A chemical bond is the physical phenomenon of chemical substances being held together by attraction of atoms to each other through sharing, as well as exchanging, of electrons -or electrostatic forces.

In general, strong chemical bonds are found in molecules, crystals or in solid metal and they organize the atoms in ordered structures.

Weak chemical bonds are classically explained to be effects of polarity, or the lack of it, of strong bonds.

## Lewis Diagrams

Lewis diagrams are graphical representations of elements and their valence electrons. Valance electrons are the electrons that form the outermost shell of an atom. In a Lewis diagram of an element, the symbol of the element is written in the center and the valence electrons are drawn around it as dots. The position of the valence electrons drawn is unimportant. However, the general convention is to start from 12o’clock position and go clockwise direction to 3 o’clock, 6 o’clock, 9 o’clock, and back to 12 o’clock positions respectively. Generally the Roman numeral of the group corresponds with the number of valance electrons of the element.

Below is the periodic table representation of the number of valance electrons. The alkali metals of Group IA have one valance electron, the alkaline-earth metals of Group IIA have 2 valance electrons, Group IIIA has 3 valance electrons, and so on. The nonindicated transition metals, lanthanoids, and actinoids are more difficult in terms of distinguishing the number of valance electrons they have; however, this section only introduces bonding, hence they will not be covered in this unit. To draw the lewis diagrams for molecular compounds or ions, follow these steps below (we will be using H2O as an example to follow):

1) Count the number of valance electrons of the molecular compound or ion. Remember, if there are two or more of the same element, then you have to double or multiply by however many atoms there are of the number of valance electrons. Follow the roman numeral group number to see the corresponding number of valance electrons there are for that element.

Valance electrons:

Oxygen (O)–Group VIA: therefore, there are 6 valance electrons

Hydrogen (H)–Group IA: therefore, there is 1 valance electron

NOTE: There are TWO hydrogen atoms, so multiply 1 valance electron X 2 atoms

Total: 6 + 2 = 8 valance electrons

2) If the molecule in question is an ion, remember to add or subract the respective number of electrons to the total from step 1.

For ions, if the ion has a negative charge (anion), add the corresponding number of electrons to the total number of electrons (i.e. if NO3 has a negative charge of 1-, then you add 1 extra electron to the total; 5 + 3(6)= 23 +1 = 24 total electrons). A  sign mean the molecule has an overall negative charge, so it must have this extra electron. This is because anions have a higher electron affinity (tendency to gain electrons). Most anions are composed of nonmetals, which have high electronegativity.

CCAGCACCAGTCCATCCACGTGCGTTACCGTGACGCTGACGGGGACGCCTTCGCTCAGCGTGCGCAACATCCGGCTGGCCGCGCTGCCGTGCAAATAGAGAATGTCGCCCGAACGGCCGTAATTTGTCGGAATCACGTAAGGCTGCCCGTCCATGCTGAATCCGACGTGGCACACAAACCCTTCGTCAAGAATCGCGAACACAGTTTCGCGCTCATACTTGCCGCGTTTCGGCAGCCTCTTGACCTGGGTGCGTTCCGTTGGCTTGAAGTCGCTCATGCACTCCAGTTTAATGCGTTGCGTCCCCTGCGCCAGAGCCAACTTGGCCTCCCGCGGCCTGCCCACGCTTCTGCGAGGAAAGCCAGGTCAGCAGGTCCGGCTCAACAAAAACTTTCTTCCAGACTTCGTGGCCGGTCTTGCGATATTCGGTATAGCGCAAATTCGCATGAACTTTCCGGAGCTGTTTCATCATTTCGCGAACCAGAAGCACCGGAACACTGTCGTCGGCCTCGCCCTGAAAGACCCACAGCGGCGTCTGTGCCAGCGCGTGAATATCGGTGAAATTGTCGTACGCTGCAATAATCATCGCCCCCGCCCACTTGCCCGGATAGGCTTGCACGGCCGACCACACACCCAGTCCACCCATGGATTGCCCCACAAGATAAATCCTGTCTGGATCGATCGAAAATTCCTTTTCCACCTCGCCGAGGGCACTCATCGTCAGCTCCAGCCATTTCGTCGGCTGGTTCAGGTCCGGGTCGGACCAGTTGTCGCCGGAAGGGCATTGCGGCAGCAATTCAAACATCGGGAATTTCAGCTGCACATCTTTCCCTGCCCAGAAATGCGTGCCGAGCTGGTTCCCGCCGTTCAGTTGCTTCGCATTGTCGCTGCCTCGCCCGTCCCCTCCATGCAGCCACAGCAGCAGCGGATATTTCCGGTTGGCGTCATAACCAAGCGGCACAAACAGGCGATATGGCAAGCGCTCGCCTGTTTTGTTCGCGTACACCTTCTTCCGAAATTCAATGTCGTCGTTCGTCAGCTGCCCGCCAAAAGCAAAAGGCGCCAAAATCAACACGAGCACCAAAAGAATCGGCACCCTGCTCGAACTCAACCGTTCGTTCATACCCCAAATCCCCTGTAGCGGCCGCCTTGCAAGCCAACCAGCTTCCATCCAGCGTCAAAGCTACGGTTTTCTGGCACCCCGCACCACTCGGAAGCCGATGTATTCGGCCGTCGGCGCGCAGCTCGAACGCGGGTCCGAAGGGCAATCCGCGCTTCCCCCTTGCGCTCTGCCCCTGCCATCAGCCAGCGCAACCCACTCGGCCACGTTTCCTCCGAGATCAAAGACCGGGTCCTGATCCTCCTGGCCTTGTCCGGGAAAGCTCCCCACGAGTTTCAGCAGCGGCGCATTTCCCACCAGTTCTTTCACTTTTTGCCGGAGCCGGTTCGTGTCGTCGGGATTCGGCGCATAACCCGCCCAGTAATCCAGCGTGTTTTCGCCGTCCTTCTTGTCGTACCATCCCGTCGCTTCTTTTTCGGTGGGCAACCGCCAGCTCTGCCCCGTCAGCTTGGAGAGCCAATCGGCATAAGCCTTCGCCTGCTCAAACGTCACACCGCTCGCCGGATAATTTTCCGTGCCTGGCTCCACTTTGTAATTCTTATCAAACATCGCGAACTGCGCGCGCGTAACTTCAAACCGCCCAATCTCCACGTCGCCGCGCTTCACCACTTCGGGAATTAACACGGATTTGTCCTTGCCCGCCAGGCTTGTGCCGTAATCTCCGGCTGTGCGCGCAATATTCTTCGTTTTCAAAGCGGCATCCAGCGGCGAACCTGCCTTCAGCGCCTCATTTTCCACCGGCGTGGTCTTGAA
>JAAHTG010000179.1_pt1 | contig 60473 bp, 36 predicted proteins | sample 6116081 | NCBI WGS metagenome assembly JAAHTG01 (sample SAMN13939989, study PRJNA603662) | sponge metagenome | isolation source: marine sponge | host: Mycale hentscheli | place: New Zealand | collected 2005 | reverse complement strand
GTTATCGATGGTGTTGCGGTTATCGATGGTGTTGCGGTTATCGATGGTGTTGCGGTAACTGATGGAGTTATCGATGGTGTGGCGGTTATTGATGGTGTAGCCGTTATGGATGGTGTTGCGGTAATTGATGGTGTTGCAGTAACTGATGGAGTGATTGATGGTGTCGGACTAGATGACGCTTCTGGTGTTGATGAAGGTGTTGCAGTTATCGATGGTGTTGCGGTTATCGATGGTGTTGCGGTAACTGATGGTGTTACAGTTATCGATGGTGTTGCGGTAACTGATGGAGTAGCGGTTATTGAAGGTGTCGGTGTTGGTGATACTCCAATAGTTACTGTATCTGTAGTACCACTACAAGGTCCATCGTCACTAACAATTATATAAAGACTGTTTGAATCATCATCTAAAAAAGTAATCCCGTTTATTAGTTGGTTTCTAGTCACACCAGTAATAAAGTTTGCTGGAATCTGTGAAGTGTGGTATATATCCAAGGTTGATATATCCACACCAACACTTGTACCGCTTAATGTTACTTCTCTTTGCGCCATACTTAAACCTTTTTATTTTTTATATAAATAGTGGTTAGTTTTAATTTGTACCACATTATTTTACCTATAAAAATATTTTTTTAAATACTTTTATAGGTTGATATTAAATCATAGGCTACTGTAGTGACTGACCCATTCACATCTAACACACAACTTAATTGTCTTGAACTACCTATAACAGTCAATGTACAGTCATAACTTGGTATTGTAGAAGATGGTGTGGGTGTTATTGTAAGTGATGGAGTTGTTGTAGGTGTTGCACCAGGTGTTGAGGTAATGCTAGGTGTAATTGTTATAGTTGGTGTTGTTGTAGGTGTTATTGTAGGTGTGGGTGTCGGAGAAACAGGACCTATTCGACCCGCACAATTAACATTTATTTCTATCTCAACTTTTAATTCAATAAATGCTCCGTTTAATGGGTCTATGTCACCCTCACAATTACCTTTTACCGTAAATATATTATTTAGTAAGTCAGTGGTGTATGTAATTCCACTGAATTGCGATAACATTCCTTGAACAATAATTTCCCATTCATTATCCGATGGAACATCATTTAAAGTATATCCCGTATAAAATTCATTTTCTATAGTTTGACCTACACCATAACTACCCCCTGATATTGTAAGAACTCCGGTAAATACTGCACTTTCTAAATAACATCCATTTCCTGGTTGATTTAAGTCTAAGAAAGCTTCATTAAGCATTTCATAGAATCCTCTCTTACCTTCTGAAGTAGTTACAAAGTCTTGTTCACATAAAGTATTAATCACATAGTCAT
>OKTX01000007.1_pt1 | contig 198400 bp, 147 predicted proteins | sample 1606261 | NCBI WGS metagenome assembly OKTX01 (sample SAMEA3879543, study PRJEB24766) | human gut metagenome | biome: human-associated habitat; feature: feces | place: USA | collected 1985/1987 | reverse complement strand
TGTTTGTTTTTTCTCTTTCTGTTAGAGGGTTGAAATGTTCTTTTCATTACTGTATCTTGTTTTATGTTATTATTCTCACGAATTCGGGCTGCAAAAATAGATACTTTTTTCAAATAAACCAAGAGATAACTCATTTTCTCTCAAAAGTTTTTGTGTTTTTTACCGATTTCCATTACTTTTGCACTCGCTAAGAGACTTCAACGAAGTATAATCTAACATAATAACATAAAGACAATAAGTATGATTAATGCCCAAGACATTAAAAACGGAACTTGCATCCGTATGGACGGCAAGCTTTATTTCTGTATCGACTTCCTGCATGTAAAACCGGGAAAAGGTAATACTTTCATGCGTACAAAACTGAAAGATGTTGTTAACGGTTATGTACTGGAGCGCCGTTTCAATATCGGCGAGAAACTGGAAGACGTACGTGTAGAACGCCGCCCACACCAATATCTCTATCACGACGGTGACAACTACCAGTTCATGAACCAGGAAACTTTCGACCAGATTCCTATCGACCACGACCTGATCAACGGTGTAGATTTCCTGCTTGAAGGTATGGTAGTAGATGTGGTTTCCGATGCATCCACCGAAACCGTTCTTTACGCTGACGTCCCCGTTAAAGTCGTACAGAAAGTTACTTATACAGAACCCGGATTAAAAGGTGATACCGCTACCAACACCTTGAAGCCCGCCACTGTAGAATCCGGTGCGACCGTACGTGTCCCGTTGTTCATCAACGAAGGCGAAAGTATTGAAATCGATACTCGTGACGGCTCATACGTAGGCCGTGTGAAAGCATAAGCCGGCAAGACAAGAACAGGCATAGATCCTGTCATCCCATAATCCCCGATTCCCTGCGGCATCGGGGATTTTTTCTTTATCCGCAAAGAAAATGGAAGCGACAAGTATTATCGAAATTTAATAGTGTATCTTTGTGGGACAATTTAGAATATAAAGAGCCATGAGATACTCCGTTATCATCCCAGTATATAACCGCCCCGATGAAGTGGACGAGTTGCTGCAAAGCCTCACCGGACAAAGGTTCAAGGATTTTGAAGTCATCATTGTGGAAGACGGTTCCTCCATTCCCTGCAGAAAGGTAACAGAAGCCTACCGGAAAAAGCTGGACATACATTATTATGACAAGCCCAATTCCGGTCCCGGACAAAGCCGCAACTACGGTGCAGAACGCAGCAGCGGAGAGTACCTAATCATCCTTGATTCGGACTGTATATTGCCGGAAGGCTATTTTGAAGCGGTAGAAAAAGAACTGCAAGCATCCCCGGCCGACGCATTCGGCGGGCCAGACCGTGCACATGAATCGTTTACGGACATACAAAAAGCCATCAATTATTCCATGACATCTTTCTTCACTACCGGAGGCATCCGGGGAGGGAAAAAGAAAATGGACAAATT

If the ion has a positive charge (cation), subtract the corresponding number of electrons to the total number of electrons (i.e. H3O+ has a positive charge of 1+, so you subtract 1 extra electron to the total; 6 + 1(3) = 9 – 1 = 8 total electrons). A sign means the molecule has an overall postive charge, so it must be missing one electron. Cations are positive and have weaker electron affinity. They are mostly composed of metals; their atomic radii are larger than the nonmetals. This consequently means that shielding is increased, and electrons have less tendency to be attracted to the “shielded” nucleus.

From our example, water is a neutral molecule, therefore no electrons need to be added or subtracted from the total.

3) Write out the symbols of the elements, making sure all atoms are accounted for (i.e. H2O, write out O and 2 H’s on either side of the oxygen). Start by adding single bonds (1 pair of electrons) to all possible atoms while making sure they follow the octet rule (with the exceptions of the duet rule and other elements mentioned above).

4) If there are any leftover electrons, then add them to the central atom of the molecule (i.e. XeFhas 4 extra electrons after being distributed, so th4 extra electrons are given to Xe: like so. Finally, rearrange the electron pairs into double or triple bonds if possible.  ## Octet Rule

Most elements follow the octet rule in chemical bonding, which means that an element should have contact to eight valence electrons in a bond or exactly fill up its valence shell. Having eight electrons total ensures that the atom is stable. This is the reason why noble gases, a valence electron shell of 8 electrons, are chemically inert; they are already stable and tend to not need the transfer of electrons when bonding with another atom in order to be stable. On the other hand, alkali metals have a valance electron shell of one electron. Since they want to complete the octet rule they often simply lose one electron. This makes them quite reactive because they can easily donate this electron to other elements. This explains the highly reactive properties of the Group IA elements.

Some elements that are exceptions to the octet rule include Aluminum(Al), Phosphorus(P), Sulfur(S), and Xenon(Xe).

Hydrogen(H) and Helium(He) follow the duet rule since their valence shell only allows two electrons. There are no exceptions to the duet rule; hydrogen and helium will always hold a maximum of two electrons.

## Types of Chemical Bonds

When substances participate in chemical bonding and yield compounds, the stability of the resulting compound can be gauged by the type of chemical bonds it contains.

The type of chemical bonds formed vary in strength and properties. There are 4 primary types of chemical bonds which are formed by atoms or molecules to yield compounds. These types of chemical bonds include:

• Ionic Bonds
• Covalent Bonds
• Hydrogen Bonds
• Polar Bonds